William Christenberry, House and Car and @Pace/MacGill

JTF (just the facts): A total of 20 artworks, including black and white and color photographs, sculpture, encaustic paintings, ink drawings, and found objects, variously framed and matted, and hung in the two room gallery space against light green and grey walls. 14 of the works on display are photographs of various sizes and formats. 9 of the photographs are color Brownie prints (a mix of Ektacolor, Evercolor, and Fujicolor), all approximately 4×5, in editions of 25, framed in white and matted. Negative dates for these images range from 1964 to 1999. 3 of the photographs are black and white Brownie Holiday prints (framed in black and matted), all vintage from 1962, again approximately 4×5. There is one larger color print (framed in white with no mat), 40×50, a digital pigment print mounted to Plexiglas, from 1981, in an edition of 9. Finally, there is one array of 20 4×5 digital pigment prints (each framed in white and matted), as a group in an edition of 9, from 1978-2005. Wall texts by Christenberry and Susanne Lange accompany the works. (There is no photography allowed in the gallery, so the installation shots at right are via the Pace/MacGill website.)

Comments/Context: In a recent review of Paolo Ventura’s Winter Stories, we considered the idea of photography being the end point in a long line of preliminary steps in the artistic process, with drawing, painting, and sculpture as intermediate stages, eventually culminating in the photograph which documented the final product. In this show of William Christenberry’s varied art, we see photography used in an entirely different and opposite manner, as a starting point and foundation for deeper, ongoing excursions into sculpture, painting, and drawing.

The customary show of “new work” seems an entirely inappropriate concept when applied to Christenberry’s art. While there are a few brand new pieces on display here, they inextricably tie back to images made decades ago, riffing on motifs, memories and recreations, evolving them in new directions. On the surface, it looks like the same work we’ve seen for years; a little deeper, it’s clear that we’ve gone down the rabbit hole of the vernacular South even further.

While much has been made of the influence of Walker Evans on Christenberry, and their shared love of vernacular architecture and found objects (signs, shopfront paintings etc.), this show brought me to the conclusion that while that may certainly have been the case in the earlier part of Christenberry’s career, he has synthesized those fundamental ideas with some influences of Abstract Expressionism and found his way to an approach that has gone somewhere new. Fundamentally, these works seem to be digging further into the concept of time: how the effects of time are seen on buildings and natural landscapes, how people see and internalize those changes, and how they ultimately reconcile those changes with their memories and the importance in preserving a sense of place in our lives. The photographs provide the raw material, the actual documents of the details and of the ongoing decay and deterioration. But they are really only a jumping off point for everything else: the intricate models, the abstracted drawings, and the expressionistic paintings (even the found signs painted on slabs of kitchen countertop are pure de Kooning). Documentary truth has been transformed into evocation and symbolic representation.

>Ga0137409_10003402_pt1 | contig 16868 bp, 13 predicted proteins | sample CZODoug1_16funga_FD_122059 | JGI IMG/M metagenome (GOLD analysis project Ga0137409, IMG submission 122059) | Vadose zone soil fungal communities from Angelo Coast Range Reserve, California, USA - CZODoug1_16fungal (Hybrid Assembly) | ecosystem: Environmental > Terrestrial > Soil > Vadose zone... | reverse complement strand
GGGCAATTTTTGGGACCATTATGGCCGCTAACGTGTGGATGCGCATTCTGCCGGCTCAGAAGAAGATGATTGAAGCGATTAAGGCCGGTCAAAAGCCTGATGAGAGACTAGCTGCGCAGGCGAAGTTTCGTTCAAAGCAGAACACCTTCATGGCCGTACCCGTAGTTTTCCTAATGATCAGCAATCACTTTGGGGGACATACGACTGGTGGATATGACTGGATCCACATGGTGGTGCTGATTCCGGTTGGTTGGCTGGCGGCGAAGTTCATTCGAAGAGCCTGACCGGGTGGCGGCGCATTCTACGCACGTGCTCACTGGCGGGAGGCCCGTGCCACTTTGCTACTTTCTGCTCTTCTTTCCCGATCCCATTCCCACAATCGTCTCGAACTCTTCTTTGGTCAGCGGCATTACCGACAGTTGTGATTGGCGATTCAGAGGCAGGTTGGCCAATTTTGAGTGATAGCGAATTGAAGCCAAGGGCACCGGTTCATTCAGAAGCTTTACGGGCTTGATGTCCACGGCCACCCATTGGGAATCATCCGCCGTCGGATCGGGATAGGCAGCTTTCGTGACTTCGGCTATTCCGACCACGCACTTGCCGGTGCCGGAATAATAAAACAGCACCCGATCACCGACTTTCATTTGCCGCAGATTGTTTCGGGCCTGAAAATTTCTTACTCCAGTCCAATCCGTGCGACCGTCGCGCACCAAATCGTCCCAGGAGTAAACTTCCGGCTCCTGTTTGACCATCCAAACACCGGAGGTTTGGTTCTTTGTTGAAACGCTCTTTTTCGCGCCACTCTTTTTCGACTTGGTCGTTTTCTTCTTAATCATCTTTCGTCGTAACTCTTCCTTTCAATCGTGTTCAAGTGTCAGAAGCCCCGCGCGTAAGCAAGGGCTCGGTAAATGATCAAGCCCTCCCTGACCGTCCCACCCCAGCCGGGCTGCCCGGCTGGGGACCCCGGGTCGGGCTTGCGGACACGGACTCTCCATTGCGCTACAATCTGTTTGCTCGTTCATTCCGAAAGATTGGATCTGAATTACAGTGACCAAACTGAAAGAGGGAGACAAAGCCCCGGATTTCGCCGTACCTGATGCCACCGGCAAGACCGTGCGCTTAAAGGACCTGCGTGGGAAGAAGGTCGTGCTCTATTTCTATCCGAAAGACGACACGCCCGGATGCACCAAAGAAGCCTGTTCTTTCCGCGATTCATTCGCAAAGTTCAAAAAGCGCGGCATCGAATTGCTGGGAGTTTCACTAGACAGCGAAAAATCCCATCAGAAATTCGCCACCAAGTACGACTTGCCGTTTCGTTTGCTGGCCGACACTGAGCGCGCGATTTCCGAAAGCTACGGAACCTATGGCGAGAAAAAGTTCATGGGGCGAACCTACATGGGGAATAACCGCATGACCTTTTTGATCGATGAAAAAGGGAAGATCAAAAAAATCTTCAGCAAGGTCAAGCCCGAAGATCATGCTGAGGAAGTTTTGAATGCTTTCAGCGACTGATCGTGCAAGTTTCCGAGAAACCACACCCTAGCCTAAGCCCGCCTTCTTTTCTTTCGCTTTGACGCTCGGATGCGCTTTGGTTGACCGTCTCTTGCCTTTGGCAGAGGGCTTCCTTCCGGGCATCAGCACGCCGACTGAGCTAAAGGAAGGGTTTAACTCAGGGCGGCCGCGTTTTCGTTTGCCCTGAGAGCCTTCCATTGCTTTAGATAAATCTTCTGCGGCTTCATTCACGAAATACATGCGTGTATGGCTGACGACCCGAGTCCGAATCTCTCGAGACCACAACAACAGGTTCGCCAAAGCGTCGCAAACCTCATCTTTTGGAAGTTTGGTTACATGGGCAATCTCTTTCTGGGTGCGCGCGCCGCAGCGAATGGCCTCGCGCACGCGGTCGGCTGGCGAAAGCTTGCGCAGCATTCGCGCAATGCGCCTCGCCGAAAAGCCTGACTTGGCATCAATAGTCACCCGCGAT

So while the works in this show will seem entirely familiar to those who have followed Christenberry over the past decades, perhaps a better way to think of this exhibit is as a 2010 snapshot of the artist’s ongoing flow of study and exploration of place, examples of his continuing efforts to come to grips with the simple idea of memory.

Collector’s POV: The works in this show have the following prices:

  • the 40×50 print in the entry is $13500
  • the 20 image array is $27500
  • the house sculpture is already sold
  • the 3 vintage black and white images are $6000 each (one is from a private collection and not for sale)
  • the 3 encaustic paintings are together $25000
  • the 3 found signs are together $12000
  • the 3 ink drawings are $3000 each
  • the 9 4×5 color images are $3000 or $3500 each

Christenberry’s photographs do not have a broad price history in the secondary markets, as only a few lots seem to come up for sale in any one year. In general, what has mostly sold are his smaller color prints, generally in a range of $1000 to $6000 each; the larger arrays that have been sold can be thought of as using this same individual print price range, only multiplied out by the number of prints in the particular group.

Christenberry’s images of vernacular architecture would fit best into our city/industrial genre, particularly his pared down, straightforward views of the green warehouse or the red building in the forest.

Rating: * (one star) GOOD (rating system described here)

Transit Hub:

  • Features: Guardian (here), NY Times (here)
  • Artist talk/Review: Lens Culture (here)
  • Site/Possession @Asheville Art Museum, 2008 (here)

William Christenberry, House and Car and
Through February 6th

Pace/MacGill Gallery
32 East 57th Street
New York, NY 10022

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